Kumar is an efficient and dedicated officer in a nationalised bank. He is recognised at national level for his contribution to rural development. He has refused promotions that would move him away from his work in villages. He spends part of his income for rural development. When discussing the importance of solid waste segregation by the citizens of Bangalore, his opinion was unexpected. He explained how inconvenient it is for a citizen to segregate garbage at source and argued that BBMP should handle it as appropriate after collecting. I respect Kumar as before. I won’t say that he is an irresponsible citizen for one of his opinions. Probably, he did not think on this matter.
Many good people think differently from us on matters we give great importance. We are fired with our individual ideals. Others need not be as exited and committed like us for our causes, but would have their own ideals that we don’t find as noble. Some have zero tolerance for errors in a language, some emphasise on etiquettes, some respect highly qualified people and some respect wealth, power or position. Then, we have people committed to save animals, trees, lakes, and the planet. We “fight” for child welfare, education, women’s position, some religious beliefs and practices …
Each person is right in his and her conviction. We cannot justify a statement “this is the only way it will work and this is the only approach.” In every situation there are several possible actions. If the actions are driven by conviction, they would bear results. With conviction, we would change course and correct ourselves as we progress.
Pussy cat, pussy cat, where have you been?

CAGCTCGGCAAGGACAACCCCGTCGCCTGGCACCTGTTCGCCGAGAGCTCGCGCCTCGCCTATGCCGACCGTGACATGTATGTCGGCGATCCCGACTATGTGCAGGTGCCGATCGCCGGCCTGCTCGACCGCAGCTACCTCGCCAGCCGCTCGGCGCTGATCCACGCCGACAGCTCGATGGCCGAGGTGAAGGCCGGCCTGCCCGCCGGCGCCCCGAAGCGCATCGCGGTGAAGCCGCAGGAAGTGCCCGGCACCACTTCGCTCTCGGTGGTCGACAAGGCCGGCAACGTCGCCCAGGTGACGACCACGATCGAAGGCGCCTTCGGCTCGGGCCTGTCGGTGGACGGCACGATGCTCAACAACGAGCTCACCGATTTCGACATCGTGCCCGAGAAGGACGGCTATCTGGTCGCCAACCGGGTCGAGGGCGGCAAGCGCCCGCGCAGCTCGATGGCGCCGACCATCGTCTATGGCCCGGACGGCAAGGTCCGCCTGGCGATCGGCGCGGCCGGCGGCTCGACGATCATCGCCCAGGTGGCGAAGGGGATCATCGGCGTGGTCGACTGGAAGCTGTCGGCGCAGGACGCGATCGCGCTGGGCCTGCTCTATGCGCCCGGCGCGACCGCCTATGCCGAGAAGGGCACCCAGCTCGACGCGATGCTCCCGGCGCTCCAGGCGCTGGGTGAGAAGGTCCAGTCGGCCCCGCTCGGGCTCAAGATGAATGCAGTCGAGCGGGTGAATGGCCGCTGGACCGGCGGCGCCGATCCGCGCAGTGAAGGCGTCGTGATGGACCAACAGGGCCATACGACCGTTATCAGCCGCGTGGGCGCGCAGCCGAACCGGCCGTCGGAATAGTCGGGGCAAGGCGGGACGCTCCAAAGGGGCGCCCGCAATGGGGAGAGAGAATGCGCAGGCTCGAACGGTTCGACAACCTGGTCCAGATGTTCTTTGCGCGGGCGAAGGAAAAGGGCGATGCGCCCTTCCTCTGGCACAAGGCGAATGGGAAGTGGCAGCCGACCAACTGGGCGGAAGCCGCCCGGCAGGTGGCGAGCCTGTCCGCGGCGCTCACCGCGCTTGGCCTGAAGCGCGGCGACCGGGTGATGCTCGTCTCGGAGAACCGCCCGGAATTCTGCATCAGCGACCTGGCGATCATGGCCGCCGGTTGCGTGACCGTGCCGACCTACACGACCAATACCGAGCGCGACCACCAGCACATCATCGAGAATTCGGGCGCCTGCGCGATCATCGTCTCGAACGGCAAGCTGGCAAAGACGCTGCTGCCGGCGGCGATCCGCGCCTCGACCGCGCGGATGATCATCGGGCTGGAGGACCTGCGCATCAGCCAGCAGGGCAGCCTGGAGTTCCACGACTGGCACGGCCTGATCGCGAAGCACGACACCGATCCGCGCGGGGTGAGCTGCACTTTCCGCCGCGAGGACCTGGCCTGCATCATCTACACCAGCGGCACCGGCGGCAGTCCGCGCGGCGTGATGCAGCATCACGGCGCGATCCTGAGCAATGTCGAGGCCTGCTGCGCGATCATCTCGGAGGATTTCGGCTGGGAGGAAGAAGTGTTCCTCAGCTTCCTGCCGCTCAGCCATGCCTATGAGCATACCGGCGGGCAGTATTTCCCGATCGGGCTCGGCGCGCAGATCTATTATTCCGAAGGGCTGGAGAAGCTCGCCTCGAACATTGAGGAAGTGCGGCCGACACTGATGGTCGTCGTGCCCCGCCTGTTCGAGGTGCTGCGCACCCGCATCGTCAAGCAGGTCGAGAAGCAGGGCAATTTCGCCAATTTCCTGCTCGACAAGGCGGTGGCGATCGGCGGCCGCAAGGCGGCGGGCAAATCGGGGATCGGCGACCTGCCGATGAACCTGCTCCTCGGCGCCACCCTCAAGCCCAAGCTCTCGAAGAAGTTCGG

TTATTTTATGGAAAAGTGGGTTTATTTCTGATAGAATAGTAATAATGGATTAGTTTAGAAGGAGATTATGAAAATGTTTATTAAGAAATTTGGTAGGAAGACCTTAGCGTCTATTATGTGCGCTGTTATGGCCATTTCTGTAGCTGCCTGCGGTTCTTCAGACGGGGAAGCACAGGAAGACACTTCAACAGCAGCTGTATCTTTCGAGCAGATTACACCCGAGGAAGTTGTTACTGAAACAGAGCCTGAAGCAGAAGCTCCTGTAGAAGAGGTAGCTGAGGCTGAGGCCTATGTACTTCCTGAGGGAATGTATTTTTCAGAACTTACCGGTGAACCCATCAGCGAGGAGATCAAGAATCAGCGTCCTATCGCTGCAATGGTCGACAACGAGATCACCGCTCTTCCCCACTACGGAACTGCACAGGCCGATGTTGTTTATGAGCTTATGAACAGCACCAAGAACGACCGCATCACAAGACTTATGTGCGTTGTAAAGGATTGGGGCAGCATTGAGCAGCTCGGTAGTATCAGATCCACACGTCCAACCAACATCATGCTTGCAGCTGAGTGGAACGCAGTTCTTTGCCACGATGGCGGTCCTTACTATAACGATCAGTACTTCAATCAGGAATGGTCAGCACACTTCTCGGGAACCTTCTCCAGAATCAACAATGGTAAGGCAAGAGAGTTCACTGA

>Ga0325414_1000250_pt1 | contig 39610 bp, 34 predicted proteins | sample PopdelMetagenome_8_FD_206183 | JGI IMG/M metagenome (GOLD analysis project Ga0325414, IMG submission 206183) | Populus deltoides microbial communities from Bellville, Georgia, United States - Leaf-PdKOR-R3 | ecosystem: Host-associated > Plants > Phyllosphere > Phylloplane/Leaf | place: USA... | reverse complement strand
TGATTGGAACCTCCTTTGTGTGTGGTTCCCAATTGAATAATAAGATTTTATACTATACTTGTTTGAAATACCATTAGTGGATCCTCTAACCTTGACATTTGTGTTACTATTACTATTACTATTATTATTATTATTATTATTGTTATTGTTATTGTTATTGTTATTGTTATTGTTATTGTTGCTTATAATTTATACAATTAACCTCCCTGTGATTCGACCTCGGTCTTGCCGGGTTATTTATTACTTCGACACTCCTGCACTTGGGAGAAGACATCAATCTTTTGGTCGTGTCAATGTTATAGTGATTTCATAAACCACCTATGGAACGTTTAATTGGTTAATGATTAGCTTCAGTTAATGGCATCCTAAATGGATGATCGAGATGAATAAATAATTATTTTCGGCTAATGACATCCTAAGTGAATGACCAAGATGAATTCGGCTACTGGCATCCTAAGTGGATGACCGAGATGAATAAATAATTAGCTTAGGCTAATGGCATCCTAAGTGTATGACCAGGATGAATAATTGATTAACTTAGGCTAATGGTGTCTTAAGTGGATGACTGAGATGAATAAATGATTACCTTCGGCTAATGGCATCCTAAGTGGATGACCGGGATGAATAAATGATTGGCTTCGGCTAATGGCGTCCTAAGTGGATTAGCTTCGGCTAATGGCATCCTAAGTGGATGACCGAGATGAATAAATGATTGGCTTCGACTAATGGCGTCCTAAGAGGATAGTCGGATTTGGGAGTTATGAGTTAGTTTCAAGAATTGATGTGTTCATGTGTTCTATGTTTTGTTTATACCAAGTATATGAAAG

I’ve been down to London to visit the Queen.
Pussy cat, pussy cat, what did you do there?
I frightened a little mouse, under her chair.
Pussy cat can see the little mouse under the throne, not distracted by the pomp of queen’s court.
We face a different situation with lack of conviction.
Election Commission of India has given a directive to Chief Electoral Officers of states to take help of education institutes and 12 other kinds of social organisations to improve voter registration. This is a good approach. President of an education society which runs more than a dozen colleges in Karnataka is well known to me. With full conviction, I requested his support to conduct voter registration campaign in his institutes. He surprised me by denying help as there is a ‘possibility’ of annoying someone in power. The president did not want his institutes to distract from main academic activities. Yes, he wants to teach morals, ethics, civic sense, democratic duties and responsibilities, etc. Alumni of his institutes doing well in politics and government administration are often on dais during important functions of institutes under the society. But, in education institutes he finds no meaning beyond classroom lectures, exams and placements of graduating students.
Principal of a college refuses leave to his staff because “there could be inspection any time,” which is ever true. Later he tells another teacher that he won’t mind if the person on leave came late, but not to quote the principal. “Don’t quote me” is a common non-committal statement. When it comes from people in positions of responsibility, it hurts the organisation. Why do people hesitate in taking a stand? If a parent tells his or her child “Don’t quote me; don’t tell the teacher that I told you so …” how do we expect the child to grow with courage?
Political parties give outside support and confuse governance. They don’t want to share blames, but want advantages of situations.
There are many who give secret support for some causes; keeping the act secret, scared of antagonising other parties. India secretly took help from Israel, but openly condemned that nation because we make a show of supporting the Arab.
As we focus more on convenience, our convictions dilute and our courage wanes.